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November Top Q/A Roundup
I recently saw that BowTiedOx does this and thought it was a great way to help you gain knowledge on topics that didn’t require a full post. Why reinvent the wheel when someone else has already come up with a great solution?
How does SEO results, general site viewership turn out using a non standards domain like .movies etc? Would be using the .THING as part of the brand name.
I remember roughly a decade ago (maybe longer - man I’m old) when my friend started a .co website. Back then, there was a real worry about the effect on SEO. That’s no longer the case and Google has publicly came out and stated that it doesn’t matter.
The worry that you might actually have is users remembering that your domain is domain.movies. They might type into their browser domain.com instead. It’s less of a worry than you might imagine though.
Another worry that you might have is if you’re trying to build a brand. If the domain name is taken, there’s a small chance that the brand is copyrighted. Don’t think that large companies are above suing the little guy if they think you encroach on their brand.
On my WP site I have the jetpack plugin enabled and according to it the site is getting hits. However there's no indication on GA that there are users visiting the site. Nothing I can find online to ensure GA is correctly configured. What do?
Three things could be an issue here.
Jetpack is reading your traffic while GA has it blocked since you set GA up correctly.
GA blocks a lot of bots by default. Jetpack doesn’t block nearly as many. You’re likely seeing bots in Jetpack.
I’ve received a lot of questions about paid media demand testing. No one specific question can be put in this space, but let me expand on a few points of demand testing.
You should not be testing with the cheapest traffic humanly possible. If that’s not the traffic that you plan to run at the product once you actually buy it.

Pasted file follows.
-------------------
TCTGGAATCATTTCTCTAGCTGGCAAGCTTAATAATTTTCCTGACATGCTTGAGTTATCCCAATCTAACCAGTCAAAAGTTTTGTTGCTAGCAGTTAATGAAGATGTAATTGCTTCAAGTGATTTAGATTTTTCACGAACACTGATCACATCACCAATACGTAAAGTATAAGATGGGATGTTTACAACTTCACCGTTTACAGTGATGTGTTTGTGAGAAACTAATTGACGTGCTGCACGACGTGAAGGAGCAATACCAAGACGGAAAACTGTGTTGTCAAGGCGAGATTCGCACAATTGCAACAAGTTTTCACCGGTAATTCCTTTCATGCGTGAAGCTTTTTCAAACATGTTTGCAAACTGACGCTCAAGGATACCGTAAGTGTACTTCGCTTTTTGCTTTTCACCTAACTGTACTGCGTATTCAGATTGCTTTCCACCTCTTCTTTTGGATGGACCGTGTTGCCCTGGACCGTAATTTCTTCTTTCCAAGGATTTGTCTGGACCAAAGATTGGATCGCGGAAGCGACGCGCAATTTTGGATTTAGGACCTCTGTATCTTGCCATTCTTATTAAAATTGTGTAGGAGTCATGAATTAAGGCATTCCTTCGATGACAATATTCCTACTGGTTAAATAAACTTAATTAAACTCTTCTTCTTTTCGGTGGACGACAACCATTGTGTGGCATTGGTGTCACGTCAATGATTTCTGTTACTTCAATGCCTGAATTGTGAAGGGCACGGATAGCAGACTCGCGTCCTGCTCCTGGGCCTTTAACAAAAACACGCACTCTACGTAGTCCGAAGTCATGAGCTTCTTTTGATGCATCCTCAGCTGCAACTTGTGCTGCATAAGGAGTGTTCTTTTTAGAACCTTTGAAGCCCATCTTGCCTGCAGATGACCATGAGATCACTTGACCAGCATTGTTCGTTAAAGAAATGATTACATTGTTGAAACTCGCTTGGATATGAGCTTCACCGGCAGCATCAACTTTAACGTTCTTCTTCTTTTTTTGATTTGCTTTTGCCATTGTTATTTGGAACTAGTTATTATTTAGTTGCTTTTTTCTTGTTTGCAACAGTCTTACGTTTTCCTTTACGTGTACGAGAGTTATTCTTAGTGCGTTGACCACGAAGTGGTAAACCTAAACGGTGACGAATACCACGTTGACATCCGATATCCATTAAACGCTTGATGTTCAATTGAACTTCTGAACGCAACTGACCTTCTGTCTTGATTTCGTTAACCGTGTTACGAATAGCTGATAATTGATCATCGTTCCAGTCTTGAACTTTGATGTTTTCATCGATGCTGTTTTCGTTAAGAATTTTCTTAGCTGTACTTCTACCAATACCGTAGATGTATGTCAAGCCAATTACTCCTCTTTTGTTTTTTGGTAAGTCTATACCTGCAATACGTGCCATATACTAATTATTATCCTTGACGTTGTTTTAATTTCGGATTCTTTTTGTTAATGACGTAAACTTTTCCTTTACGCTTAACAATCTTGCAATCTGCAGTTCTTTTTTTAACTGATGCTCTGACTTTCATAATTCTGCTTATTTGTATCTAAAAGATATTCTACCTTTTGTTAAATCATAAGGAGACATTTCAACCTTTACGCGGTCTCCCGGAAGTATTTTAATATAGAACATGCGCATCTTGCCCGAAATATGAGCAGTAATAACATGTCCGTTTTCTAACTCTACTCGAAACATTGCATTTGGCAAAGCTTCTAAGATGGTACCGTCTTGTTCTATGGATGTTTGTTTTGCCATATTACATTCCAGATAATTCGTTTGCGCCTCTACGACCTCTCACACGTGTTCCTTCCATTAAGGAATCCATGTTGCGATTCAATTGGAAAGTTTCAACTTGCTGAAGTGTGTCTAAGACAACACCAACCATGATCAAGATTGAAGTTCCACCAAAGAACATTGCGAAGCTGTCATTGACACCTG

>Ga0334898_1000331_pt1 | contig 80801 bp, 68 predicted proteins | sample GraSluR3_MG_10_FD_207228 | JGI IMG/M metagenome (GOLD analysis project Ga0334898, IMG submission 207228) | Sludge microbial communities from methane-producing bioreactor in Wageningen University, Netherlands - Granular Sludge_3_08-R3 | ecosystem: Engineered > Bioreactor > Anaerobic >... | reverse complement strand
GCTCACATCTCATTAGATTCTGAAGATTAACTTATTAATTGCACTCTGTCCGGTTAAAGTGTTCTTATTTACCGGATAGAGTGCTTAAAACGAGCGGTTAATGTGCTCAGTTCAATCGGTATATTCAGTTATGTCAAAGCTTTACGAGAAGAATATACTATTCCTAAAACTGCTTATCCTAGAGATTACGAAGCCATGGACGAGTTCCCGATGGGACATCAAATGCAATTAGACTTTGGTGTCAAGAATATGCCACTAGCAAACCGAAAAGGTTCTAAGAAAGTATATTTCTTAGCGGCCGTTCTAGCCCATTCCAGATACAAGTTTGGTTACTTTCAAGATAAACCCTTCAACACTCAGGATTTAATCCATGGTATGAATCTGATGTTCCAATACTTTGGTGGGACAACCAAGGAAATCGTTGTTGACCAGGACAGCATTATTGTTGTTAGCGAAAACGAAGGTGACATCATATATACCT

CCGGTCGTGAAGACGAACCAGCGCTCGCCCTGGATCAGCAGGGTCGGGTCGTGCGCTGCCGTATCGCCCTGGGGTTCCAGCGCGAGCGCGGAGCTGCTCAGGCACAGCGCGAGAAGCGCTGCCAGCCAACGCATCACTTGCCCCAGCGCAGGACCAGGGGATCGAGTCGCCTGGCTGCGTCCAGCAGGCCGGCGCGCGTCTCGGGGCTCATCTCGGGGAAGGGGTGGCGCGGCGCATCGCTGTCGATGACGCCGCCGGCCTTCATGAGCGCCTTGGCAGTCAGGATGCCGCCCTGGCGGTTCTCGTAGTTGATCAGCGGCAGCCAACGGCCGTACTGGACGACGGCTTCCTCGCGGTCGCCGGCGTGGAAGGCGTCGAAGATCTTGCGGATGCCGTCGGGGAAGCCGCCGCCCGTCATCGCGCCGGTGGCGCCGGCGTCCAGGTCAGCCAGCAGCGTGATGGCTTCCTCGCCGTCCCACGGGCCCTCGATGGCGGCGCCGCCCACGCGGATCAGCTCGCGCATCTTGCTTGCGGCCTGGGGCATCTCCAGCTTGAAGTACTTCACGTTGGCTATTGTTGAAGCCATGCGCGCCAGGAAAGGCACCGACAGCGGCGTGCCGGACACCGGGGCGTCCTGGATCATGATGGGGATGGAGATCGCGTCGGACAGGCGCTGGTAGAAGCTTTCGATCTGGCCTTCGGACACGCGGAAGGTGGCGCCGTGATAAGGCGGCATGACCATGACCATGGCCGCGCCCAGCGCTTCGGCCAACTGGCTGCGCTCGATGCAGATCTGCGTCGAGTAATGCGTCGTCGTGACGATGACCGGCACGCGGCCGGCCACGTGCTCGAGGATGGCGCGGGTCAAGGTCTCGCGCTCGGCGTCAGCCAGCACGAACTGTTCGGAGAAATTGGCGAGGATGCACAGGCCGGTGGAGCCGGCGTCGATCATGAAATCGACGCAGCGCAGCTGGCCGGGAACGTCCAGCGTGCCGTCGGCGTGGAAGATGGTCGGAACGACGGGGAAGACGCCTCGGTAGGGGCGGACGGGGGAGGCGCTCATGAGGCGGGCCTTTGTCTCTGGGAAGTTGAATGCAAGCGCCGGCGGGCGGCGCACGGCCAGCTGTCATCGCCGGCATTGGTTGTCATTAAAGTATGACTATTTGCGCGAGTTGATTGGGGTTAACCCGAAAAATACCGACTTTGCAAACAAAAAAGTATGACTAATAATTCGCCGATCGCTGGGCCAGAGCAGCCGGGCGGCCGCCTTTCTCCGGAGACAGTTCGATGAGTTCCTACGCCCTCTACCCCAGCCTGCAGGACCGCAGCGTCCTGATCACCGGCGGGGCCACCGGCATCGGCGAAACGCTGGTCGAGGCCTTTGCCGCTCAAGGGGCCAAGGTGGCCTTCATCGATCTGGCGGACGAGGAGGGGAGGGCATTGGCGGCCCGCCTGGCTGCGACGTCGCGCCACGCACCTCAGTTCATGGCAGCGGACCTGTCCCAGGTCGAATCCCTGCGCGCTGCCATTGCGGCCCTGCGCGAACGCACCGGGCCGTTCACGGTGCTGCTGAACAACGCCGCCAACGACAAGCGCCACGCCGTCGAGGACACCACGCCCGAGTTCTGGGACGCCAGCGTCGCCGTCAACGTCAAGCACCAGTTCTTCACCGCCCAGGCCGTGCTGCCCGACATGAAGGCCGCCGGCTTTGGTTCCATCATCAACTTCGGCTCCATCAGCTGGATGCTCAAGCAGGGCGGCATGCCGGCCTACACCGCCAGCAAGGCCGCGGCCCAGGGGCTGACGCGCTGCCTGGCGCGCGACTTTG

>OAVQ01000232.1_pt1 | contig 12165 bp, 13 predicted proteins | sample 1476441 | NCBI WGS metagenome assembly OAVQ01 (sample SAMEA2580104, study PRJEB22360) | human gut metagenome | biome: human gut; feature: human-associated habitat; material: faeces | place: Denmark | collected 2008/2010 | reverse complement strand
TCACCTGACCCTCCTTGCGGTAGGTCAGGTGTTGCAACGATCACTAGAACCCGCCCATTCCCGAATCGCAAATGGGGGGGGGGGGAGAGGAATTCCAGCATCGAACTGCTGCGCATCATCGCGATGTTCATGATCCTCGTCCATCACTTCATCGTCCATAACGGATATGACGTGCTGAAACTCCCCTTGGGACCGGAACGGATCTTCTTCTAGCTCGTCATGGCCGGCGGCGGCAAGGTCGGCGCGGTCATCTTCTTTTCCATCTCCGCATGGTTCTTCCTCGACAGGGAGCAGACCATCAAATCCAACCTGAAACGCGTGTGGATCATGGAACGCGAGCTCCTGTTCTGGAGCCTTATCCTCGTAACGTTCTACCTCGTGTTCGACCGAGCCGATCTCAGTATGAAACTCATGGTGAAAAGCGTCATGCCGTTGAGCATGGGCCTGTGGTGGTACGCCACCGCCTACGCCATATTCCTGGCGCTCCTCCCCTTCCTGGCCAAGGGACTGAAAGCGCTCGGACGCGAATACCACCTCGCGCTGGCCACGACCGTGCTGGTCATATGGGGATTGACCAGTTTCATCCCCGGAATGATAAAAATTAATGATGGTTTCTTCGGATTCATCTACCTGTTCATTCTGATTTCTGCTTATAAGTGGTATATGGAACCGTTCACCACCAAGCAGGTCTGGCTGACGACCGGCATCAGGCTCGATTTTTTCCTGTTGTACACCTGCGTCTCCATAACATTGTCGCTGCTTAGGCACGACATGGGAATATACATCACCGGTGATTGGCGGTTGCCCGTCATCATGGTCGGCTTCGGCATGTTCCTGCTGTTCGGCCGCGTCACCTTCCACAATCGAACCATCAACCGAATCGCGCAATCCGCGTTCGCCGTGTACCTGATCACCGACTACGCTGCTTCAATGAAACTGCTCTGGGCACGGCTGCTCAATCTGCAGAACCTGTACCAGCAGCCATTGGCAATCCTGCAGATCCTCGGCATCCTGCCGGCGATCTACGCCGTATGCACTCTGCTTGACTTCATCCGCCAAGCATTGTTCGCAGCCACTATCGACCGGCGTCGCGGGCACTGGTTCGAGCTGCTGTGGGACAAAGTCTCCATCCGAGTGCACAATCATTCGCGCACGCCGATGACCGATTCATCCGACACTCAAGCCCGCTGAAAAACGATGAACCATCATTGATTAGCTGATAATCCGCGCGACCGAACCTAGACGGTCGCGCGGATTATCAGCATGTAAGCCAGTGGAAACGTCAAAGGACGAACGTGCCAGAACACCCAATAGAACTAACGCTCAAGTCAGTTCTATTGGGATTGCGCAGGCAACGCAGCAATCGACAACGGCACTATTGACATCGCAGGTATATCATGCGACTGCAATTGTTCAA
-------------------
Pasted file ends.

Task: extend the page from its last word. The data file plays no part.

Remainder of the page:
You should not lower your price during a test to try to get more conversions. Kind of defeats the purpose of a test.
Your test will only be valid once the learning algorithm has enough conversions to optimize the targeting. (see tweet below)
You can approximately shortcut this demand test by having your conversion value be “add to cart” or one of the other steps in the funnel that’s closer to conversion.
You’re likely not spending enough money on your demand tests.
Try organically testing the store if you’ve time but no money.
Do you have a tried and true method for testing that won’t leave me wasting money and throwing shit at the wall?
We’re all throwing shit at the wall with the hope that something sticks. You then scale what sticks. You get better at recognizing the shit that will stick before you pick it up.
But the key here is knowing how to calculate a true *incremental* ROI/ROAS/LTV. Along with knowing basic stats, A/B testing, etc.
Run campaigns, measure incrementality, scale ROI positive campaigns until incremental ROI is close to 0.
Dump ROI negative campaigns and use that budget to test new shit.
Real life video of me at work.
Yoast is telling me I need more Key Phrase use in my headings. It sounds stupid to put it in the headings repeatedly.
First, you should be targeting your articles for a specific search phrase (key phrase). Then you should be outlining them in a way that ladders into the main point of the article.
I don’t know if I’ll ever write a post on keyword research and writing structure because;
It’s really subjective, personal, and inexact. I try not to venture too far into the grey area in my posts. If I knew *exactly* how Google was analyzing content and using NLP, I would not be putting it on the internet for everybody to see.
I think Tetra is doing a pretty good job at explaining it.
I will leave my high level view here though. Think of writing for SEO as a semantic tree (below). The top bubble is your H1/Title topic. The second layer of bubbles are your H2’s and enclosed content. Those support the main topic. The third layer of bubbles are your H3’s and content which support their respective H2, which supports the H1.
I almost always lay out my post this way before I write. Not actually in bubble form but in topic form. Not only does it help me think through how I’m going to go about the post, but I’ve had better success ranking articles using this thought structure than I have with other methods.
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Disclaimer: Nothing written here should be construed as legal for financial advice of any kind. These are opinions and observations, written by an anonymous cartoon Opossum, built up over years working in e-commerce & affiliate marketing.